interesting essay on abortion and judicial conservatism

On Public Discourse, here is the first part of a two-part essay by Michael Fragoso entitled “Abortion and the Courts: A Brief Political History of Judicial Conservatism.”  http://www.thepublicdiscourse.com/2012/08/6088

Fragoso takes issue with the view that presidential elections don’t matter because judges appointed by Republican presidents have been, from the perspective of the pro-life movement, “at best–part of the problem  and–at worst–the heart of the problem.”

Update:

Here is the link to the second part. This part is entitled “Abortion and the Courts: Judicial Nominations are Imperfect but Matter.” Fragoso closes with this obsrevation: “The fact is that the Republican Party’s commitment to judicial conservatism over the past thirty years has, as a matter of principle, favored and will continue to favor the pro-life movement. Because the fight to reorient the courts has been long and imperfect, it is all the more important that those committed to a culture of life see it through, especially now that it is finally creating real openings for authentic pro-life policy.” http://www.thepublicdiscourse.com/2012/08/6086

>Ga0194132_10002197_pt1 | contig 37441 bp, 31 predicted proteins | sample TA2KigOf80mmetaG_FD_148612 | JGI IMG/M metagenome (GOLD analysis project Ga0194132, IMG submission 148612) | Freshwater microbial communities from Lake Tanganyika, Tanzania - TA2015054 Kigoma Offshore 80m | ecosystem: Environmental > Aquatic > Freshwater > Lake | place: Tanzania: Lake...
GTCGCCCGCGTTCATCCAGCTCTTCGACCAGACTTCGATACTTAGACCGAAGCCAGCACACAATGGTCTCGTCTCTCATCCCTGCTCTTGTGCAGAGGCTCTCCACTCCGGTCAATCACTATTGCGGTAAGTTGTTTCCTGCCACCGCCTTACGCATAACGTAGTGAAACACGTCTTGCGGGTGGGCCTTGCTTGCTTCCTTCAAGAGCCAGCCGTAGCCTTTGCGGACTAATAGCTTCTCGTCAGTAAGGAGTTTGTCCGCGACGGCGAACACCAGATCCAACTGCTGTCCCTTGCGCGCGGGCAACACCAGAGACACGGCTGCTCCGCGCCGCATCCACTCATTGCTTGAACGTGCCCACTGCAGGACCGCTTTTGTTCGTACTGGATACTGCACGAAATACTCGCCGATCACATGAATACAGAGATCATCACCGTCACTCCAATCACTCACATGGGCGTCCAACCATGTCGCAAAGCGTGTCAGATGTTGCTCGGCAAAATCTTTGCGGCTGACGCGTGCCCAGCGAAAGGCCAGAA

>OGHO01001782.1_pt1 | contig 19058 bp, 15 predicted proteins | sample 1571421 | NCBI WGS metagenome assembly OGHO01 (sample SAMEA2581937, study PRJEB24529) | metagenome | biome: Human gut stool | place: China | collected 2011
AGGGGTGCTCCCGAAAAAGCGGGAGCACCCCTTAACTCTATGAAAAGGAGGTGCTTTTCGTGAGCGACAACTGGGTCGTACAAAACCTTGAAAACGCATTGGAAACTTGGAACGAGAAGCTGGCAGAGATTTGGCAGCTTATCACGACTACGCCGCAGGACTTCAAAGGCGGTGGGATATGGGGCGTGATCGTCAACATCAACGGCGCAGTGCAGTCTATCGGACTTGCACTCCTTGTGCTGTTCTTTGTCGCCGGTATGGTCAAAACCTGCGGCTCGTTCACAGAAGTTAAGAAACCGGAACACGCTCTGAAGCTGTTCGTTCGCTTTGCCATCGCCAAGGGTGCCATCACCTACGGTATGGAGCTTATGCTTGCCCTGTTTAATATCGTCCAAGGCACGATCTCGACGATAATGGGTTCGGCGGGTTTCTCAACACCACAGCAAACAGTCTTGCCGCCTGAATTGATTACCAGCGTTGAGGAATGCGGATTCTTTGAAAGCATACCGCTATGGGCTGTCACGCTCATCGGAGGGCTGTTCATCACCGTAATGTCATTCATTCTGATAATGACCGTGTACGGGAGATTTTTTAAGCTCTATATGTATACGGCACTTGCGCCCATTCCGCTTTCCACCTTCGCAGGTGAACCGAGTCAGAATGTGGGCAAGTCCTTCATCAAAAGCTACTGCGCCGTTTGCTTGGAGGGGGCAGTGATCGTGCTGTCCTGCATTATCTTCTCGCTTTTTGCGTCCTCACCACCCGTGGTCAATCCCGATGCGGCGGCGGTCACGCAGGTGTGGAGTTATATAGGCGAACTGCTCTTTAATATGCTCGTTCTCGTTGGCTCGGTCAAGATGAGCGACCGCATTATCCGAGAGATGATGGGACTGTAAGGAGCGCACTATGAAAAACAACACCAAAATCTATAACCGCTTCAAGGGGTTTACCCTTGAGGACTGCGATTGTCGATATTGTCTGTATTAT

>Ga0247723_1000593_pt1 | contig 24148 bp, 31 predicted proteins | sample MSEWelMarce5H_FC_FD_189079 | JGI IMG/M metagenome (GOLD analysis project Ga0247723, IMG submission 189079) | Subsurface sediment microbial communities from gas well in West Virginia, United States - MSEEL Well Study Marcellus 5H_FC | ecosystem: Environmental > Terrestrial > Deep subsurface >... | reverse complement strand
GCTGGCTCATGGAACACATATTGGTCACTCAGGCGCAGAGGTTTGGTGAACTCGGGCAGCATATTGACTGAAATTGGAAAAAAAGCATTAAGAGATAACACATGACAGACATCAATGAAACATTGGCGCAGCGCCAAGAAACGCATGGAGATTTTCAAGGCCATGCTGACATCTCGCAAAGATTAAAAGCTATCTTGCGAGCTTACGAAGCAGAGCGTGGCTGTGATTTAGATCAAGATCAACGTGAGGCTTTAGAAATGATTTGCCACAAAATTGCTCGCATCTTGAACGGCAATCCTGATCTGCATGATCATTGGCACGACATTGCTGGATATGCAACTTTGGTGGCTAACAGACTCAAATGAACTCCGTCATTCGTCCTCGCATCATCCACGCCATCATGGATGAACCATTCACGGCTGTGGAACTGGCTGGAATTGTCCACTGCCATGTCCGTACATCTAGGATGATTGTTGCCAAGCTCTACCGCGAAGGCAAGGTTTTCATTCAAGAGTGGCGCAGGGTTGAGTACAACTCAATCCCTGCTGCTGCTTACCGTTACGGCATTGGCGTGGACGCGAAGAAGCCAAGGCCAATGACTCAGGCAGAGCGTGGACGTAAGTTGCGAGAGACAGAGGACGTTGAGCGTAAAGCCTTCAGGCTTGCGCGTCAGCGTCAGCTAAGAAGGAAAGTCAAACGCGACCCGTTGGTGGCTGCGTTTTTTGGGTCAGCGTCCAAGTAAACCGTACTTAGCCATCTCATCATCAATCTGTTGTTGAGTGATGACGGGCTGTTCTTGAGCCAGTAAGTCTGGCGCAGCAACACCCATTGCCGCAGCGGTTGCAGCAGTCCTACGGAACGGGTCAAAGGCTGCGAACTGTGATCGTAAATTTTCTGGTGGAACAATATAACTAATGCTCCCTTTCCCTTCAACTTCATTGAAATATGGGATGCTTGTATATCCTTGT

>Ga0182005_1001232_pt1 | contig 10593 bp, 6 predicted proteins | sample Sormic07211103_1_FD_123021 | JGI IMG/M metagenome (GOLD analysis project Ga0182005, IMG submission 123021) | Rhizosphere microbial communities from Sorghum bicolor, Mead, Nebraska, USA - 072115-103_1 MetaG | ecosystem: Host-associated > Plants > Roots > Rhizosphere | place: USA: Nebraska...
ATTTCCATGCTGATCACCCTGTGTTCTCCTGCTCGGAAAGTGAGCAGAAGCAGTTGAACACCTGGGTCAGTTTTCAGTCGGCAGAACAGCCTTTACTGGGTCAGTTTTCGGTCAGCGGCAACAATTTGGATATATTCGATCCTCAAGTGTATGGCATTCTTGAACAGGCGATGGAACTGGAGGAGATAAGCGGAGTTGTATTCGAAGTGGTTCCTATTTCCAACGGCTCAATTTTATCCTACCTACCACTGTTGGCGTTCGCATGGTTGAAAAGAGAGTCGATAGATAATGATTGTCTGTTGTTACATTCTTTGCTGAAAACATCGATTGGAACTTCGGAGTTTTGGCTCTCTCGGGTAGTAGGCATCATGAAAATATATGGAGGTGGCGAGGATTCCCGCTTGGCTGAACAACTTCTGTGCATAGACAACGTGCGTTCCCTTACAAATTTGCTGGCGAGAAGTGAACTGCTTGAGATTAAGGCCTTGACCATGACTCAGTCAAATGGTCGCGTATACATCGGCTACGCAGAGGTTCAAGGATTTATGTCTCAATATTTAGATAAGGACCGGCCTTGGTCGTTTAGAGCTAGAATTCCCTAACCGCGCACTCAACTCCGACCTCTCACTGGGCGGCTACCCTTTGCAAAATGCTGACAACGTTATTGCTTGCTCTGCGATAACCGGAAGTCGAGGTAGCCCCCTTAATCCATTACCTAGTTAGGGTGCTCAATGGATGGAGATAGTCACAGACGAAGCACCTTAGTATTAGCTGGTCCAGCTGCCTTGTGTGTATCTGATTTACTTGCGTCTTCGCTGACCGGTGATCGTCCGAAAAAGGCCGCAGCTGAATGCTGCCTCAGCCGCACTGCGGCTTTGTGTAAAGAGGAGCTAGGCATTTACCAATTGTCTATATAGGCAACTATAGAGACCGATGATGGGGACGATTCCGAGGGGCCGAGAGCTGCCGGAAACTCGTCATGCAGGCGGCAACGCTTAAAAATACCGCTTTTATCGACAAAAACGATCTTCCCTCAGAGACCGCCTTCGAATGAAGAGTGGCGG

Richard M.

Richard Myers

Richard S. Myers, the Vice-President of UFL, is Professor of Law at Ave Maria School of Law, where he teaches Antitrust, Civil Procedure, Conflict of Laws, Constitutional Law, and Religious Freedom. He is a Phi Beta Kappa graduate of Kenyon College and earned his law degree at Notre Dame, where he won the law school's highest academic prize. He began his legal career by clerking for Judge John F. Kilkenny of the U.S. Court of Appeals for the Ninth Circuit. Professor Myers also worked for Jones, Day, Reavis & Pogue in Washington, D.C. He taught at Case Western Reserve University School of Law and the University of Detroit Mercy School of Law before joining the Ave Maria faculty. He is a co-editor of St. Thomas Aquinas and the Natural Law Tradition: Contemporary Perspectives (Catholic University of American Press, 2004) and a co-editor of Encyclopedia of Catholic Social Thought, Social Science, and Social Policy (Scarecrow Press, 2007). He has also published extensively on constitutional law in law reviews and also testified before Congressional and state legislative hearings on life issues. Married to Mollie Murphy, who is also on the faculty at Ave Maria School of Law, they are the proud parents of six children - Michael, Patrick, Clare, Kathleen, Matthew, and Andrew. http://www.avemarialaw.edu/index.cfm?event=faculty.bio&pid=11705E7D4E0111010366